Today, the last day of 2021, my better half and I took a walk with the dog in the Bear Creek Greenbelt shortly after dawn. In our hour and fifteen minute walk, we spotted twenty species of birds, from tiny Bushtits to a formidable Red-tailed Hawk (though not so formidable to the American Crows that were harassing it).
We also saw a lone American Goldfinch:
Nearby, a Ruby-crowned Kinglet flitted ceaselessly at the very top of a tree:
An American Crow bathing in Bear Creek:
Today I joined a Denver Field Ornithologists birding trip led by David Suddjian. We started at the Robert A. Easton Regional Park, which was mostly frozen over. Then to the South Platte Park, where we saw a number of Greater Scaup:
Nearby we spotted a Northern Pintail:
And this young Cooper’s Hawk:
At the edge of the Bear Creek Greenbelt, White-crowned Sparrows are particularly fond of one neighbor’s yard. Here’s one from a lunchtime walk:
On an early lunch walk in the Bear Creek Greenbelt I saw a couple of White-crowned Sparrows just as I entered the greenbelt:
I looked for an American Dipper in the waterfall area just east of the footbridge midway between Estes and Kipling St., but it was not there.So I slogged on to the bridge under Kipling Parkway, and there, lurking beneath the bridge in the shadows, an American Dipper gazed at me warily, but refused to fly (or swim) into the light.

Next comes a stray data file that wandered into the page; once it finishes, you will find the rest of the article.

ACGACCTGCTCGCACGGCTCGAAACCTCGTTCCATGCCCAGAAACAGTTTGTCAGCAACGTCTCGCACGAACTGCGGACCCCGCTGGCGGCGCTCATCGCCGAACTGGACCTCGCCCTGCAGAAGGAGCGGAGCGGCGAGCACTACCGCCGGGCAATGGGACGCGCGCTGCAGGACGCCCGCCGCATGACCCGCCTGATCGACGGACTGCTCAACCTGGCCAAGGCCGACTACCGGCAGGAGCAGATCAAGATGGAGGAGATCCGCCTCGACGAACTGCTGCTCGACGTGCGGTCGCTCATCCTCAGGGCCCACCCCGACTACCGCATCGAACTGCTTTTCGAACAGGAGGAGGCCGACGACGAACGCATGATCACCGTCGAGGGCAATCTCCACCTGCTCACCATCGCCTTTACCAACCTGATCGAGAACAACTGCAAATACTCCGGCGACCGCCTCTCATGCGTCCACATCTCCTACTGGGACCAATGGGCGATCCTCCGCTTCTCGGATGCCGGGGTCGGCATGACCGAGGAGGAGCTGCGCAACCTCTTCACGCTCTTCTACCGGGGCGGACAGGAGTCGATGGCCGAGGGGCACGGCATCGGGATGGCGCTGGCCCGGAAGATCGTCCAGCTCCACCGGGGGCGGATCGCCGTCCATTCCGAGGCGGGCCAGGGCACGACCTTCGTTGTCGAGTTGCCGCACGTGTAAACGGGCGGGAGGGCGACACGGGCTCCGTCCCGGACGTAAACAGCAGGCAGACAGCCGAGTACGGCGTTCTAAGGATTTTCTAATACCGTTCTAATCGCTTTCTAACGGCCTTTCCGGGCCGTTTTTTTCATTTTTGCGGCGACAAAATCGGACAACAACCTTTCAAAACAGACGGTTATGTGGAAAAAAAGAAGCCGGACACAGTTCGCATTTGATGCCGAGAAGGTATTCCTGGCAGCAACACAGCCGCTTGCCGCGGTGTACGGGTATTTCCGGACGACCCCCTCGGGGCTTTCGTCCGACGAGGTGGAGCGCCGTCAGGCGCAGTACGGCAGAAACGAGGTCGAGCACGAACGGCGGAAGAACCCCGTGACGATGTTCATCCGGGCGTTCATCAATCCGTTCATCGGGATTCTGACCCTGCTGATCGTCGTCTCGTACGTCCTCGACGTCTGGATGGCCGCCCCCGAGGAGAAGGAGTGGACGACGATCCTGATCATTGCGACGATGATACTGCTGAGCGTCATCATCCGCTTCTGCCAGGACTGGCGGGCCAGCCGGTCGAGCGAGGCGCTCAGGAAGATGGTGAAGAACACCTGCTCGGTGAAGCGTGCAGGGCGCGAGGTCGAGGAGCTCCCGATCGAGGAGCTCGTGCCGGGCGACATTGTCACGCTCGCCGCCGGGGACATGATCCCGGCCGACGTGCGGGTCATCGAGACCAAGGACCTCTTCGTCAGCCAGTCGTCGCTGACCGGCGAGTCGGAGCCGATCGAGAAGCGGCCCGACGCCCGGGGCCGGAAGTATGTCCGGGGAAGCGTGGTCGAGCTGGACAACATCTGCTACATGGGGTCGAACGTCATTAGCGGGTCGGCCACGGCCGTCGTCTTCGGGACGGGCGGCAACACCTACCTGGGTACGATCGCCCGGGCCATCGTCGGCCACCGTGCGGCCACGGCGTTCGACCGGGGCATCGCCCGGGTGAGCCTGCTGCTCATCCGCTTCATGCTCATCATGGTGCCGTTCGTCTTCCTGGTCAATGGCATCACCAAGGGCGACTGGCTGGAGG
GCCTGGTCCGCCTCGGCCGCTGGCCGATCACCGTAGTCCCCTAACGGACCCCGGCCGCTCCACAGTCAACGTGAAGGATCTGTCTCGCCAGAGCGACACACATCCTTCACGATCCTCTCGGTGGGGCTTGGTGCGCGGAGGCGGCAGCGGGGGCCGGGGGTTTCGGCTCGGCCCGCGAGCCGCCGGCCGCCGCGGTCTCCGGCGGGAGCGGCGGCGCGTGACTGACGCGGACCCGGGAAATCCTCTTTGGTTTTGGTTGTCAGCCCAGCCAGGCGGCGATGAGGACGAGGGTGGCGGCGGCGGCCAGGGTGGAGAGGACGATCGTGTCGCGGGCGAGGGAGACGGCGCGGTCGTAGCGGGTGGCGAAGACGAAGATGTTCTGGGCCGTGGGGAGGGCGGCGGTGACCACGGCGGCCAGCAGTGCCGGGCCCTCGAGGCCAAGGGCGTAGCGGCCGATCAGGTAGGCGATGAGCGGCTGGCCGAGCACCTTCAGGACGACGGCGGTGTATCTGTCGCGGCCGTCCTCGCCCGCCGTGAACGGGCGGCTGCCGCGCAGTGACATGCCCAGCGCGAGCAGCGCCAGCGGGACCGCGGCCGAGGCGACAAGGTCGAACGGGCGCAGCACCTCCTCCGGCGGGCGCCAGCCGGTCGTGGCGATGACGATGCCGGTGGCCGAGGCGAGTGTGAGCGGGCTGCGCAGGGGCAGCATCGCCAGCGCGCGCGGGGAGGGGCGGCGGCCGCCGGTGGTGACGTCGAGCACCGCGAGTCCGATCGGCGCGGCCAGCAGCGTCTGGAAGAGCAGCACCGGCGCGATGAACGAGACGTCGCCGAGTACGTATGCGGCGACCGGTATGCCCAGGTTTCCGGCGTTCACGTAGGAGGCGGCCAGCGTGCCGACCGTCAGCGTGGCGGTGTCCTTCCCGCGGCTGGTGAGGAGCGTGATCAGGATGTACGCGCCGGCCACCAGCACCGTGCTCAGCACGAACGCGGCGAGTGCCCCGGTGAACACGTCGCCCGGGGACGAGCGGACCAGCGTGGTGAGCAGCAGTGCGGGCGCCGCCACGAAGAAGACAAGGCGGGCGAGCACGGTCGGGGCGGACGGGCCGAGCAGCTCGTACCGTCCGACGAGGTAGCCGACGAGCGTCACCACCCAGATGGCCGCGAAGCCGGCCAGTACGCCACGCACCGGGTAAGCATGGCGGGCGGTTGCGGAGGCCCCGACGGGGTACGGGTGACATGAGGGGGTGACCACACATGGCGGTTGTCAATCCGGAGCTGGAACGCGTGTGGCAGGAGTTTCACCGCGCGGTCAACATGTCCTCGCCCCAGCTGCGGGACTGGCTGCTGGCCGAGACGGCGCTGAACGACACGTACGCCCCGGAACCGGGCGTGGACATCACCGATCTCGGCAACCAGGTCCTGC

Seen on a lunchtime walk in the Bear Creek Greenbelt:
The American Robins were back after the berries in the Bear Creek Greenbelt today. I caught two other birds with their tongues out–one was after berries and the other after aquatic insects:
Their glamour shots:
This Christmas morning dozens of American Robins descended on the Bear Creek Greenbelt. They were after berries.
They weren’t the only ones.
Took we swung by Downing Reservoir at the Denver Federal Center, where we spotted two female Canvasbacks (with two American Coots and a diving Redhead):
In the afternoon we saw this female Hooded Merganser in the pond that never freezes in the Bear Creek Greenbelt:
I was looking, fruitlessly, for the American Dipper in the waterfall area downstream from the footbridge halfway between Estes and Kipling St. when a Mallard appeared just feet away from me. I recognized her by the green-olive tip of her bill: it was the female of the late-hatched pair I’ve been watching for the past several weeks. She thrust her head into the rushing water repeatedly, as I had often seen the pair do.
I probably wouldn’t recognize the male anymore; after sporting a green bill and juvenal plumage all fall, now he probably looks exactly like all the other Mallard drakes in the creek.
Maybe it’s my imagination, but the tip of the female’s bill may be becoming more orange now. She’s looking more like any other Mallard female.
So perhaps I won’t be able to recognize either one by sight anymore. Yet if I see a Mallard foraging like an American Dipper, or if I see one chomping after dragonflies in the summer, I’ll have to wonder . . . and remember this pair from the fall of 2021.
Today, on winter solstice, I saw my first Wood Duck of the season in the Bear Greek Greenbelt. It was in the pond that never freezes, along with the Ring-necked Duck that’s been hanging out there for several days, a few dozen Mallards, and 16 Canada Geese.